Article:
A reflection on Judas

On this Maundy Thursday, I would rather not look at Judas or even think about him for that matter. Judas, one of the Twelve, one who had walked with Jesus, seen the blind restored to sight, recognized the look of understanding when the deaf could hear, who witnessed the dead restored to life becomes the one to betray Jesus. Was it the cost of perfume, the equivalent of a year’s wage what tipped him over the edge? Was Judas repulsed by the extravagant expression of worship offered as she anointed Jesus head, declaring he was the Messiah? How could a woman dare to anoint a king? How could a king speak of anointing as preparation for a burial? What shifted for Judas, that in their last gathering he refers to him as Teacher (Rabbi), when the others acknowledged him as Lord?

 Was it the culmination of unfulfilled expectations? Had Judas hoped Jesus would be the one to set all things aright? Had he felt rebuffed when Jesus’ mission, his talk of dying did not align with his purposes? Within disappointment were seeds of distrust sown?

 I would like to not think I am like Judas, yet I too recognize how I have backed away from Jesus when the cost had seemed too high. I can see how I have held onto offenses when someone’s actions did not measure up to what I know is right. I know I have condemned those who have been unjust toward those on the margins. I remember the pain of unfulfilled hopes, the crushing fear of rejection.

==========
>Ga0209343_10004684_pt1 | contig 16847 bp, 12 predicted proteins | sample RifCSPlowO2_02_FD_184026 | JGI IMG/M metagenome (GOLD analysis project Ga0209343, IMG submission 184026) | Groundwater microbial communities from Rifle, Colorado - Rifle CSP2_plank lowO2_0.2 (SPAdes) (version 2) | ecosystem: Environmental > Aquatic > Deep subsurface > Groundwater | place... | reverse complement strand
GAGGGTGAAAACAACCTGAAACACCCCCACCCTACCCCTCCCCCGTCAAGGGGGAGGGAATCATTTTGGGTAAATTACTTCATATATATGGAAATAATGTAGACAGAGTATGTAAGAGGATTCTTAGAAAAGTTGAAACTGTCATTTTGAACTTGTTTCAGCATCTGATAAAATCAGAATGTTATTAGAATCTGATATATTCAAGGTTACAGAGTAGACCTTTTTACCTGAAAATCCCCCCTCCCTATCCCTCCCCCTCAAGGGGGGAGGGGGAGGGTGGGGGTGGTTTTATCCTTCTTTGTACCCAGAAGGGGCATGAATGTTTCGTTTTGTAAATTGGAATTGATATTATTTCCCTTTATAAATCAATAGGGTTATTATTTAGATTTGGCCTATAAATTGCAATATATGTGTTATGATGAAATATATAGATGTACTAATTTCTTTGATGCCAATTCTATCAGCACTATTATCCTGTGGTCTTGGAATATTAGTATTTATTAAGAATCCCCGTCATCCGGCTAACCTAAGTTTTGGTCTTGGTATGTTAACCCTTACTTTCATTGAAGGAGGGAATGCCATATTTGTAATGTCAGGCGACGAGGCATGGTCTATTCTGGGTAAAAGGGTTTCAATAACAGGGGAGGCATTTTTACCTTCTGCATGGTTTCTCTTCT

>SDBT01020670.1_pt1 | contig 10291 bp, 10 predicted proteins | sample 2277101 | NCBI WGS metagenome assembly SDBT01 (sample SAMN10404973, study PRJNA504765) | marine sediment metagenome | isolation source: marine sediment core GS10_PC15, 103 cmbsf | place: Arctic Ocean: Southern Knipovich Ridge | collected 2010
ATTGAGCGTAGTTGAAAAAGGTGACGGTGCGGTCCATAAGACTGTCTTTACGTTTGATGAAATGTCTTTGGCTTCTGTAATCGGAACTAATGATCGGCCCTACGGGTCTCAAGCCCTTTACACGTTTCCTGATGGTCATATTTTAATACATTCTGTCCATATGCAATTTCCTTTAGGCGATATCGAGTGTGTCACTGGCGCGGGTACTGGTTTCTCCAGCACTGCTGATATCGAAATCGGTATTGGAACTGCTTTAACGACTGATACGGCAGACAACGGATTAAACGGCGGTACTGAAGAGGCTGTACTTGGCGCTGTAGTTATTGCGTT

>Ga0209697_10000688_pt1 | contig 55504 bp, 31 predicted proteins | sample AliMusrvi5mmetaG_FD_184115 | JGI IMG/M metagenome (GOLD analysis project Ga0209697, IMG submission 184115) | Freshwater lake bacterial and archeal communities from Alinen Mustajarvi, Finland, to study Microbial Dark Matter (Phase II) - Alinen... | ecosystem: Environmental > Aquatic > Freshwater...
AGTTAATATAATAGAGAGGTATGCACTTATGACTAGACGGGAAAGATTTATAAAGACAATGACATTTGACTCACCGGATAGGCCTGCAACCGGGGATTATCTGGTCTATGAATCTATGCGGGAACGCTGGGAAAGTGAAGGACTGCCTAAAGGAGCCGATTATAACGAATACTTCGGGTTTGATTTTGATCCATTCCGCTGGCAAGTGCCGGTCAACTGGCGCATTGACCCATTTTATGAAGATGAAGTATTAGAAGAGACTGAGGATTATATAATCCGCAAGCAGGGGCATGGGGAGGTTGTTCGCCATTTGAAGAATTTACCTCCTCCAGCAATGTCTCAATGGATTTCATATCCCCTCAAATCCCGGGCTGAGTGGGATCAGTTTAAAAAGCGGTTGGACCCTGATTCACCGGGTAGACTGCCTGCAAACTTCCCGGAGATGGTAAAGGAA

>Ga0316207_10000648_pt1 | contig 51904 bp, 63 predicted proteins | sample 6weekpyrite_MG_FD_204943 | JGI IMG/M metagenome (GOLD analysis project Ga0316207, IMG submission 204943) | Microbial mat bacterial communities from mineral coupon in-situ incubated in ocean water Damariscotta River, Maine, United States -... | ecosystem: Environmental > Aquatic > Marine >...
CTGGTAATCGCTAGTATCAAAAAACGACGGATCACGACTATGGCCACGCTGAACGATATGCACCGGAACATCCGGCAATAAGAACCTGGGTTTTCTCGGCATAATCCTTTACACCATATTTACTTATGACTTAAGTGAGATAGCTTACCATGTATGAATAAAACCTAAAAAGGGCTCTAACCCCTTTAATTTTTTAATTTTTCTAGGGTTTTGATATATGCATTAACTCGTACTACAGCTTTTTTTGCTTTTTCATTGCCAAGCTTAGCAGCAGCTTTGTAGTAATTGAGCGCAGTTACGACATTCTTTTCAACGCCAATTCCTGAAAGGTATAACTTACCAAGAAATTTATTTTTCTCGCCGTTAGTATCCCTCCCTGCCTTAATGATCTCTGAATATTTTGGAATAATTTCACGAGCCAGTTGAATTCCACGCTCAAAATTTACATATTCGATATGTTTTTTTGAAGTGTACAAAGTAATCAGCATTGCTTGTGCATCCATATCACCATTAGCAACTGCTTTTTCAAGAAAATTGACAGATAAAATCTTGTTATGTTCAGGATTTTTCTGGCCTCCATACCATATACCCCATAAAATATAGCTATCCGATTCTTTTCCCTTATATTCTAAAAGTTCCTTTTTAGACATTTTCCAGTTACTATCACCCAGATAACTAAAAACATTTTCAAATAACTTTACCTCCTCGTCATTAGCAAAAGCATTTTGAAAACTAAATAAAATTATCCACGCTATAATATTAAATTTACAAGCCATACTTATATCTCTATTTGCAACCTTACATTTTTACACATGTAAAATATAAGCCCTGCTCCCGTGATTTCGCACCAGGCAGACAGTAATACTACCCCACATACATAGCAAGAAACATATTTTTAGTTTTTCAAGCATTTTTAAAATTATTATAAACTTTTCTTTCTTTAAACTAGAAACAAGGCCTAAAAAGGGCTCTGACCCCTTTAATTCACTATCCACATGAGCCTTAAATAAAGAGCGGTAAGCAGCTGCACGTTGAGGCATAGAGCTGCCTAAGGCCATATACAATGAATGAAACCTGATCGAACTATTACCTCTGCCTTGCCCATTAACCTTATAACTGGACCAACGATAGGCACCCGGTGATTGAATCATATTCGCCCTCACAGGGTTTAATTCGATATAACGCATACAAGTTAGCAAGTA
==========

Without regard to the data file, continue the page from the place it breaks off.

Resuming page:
On this Maundy Thursday I see the possibility of betrayal in me.  

 What is the response? What can I do? Trust. Do not let your trust in Me erode is the whisper I hear. Brennan Manning reminds me, “There can be no faith without doubt, no hope without anxiety, no trust without worry.”[1]

Lord, we bring ourselves to you … our faith and doubt, our hope and anxiety, our worry and trust. We ask for courage to place our trust in your presence and abiding love.  

Matthew 26:14-27:10  

Post written by Carol McLaughlin. Carol has recently been “certified ready to receive a call” in the Presbyterian Church-USA and is an adjunct professor at Portland Seminary. Among the joys in life are time spent with family, walks near Puget Sound, reading, and conversation with friends.

[1] Brennan Manning, Ruthless Trust: A Ragamuffin’s Path to God (New York: HarperSanFrancisco, 2000), 104.